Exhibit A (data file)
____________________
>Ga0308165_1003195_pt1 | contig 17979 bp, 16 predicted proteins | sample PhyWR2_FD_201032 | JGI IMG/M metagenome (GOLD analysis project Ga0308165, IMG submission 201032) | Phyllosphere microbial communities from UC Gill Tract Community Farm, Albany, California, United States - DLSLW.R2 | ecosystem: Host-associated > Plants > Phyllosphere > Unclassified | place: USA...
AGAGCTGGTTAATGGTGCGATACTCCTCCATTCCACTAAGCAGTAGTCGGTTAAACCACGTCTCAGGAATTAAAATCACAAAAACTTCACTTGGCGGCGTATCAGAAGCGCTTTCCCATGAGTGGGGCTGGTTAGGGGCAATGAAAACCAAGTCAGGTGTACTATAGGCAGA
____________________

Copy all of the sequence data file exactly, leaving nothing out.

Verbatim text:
>Ga0308165_1003195_pt1 | contig 17979 bp, 16 predicted proteins | sample PhyWR2_FD_201032 | JGI IMG/M metagenome (GOLD analysis project Ga0308165, IMG submission 201032) | Phyllosphere microbial communities from UC Gill Tract Community Farm, Albany, California, United States - DLSLW.R2 | ecosystem: Host-associated > Plants > Phyllosphere > Unclassified | place: USA...
AGAGCTGGTTAATGGTGCGATACTCCTCCATTCCACTAAGCAGTAGTCGGTTAAACCACGTCTCAGGAATTAAAATCACAAAAACTTCACTTGGCGGCGTATCAGAAGCGCTTTCCCATGAGTGGGGCTGGTTAGGGGCAATGAAAACCAAGTCAGGTGTACTATAGGCAGA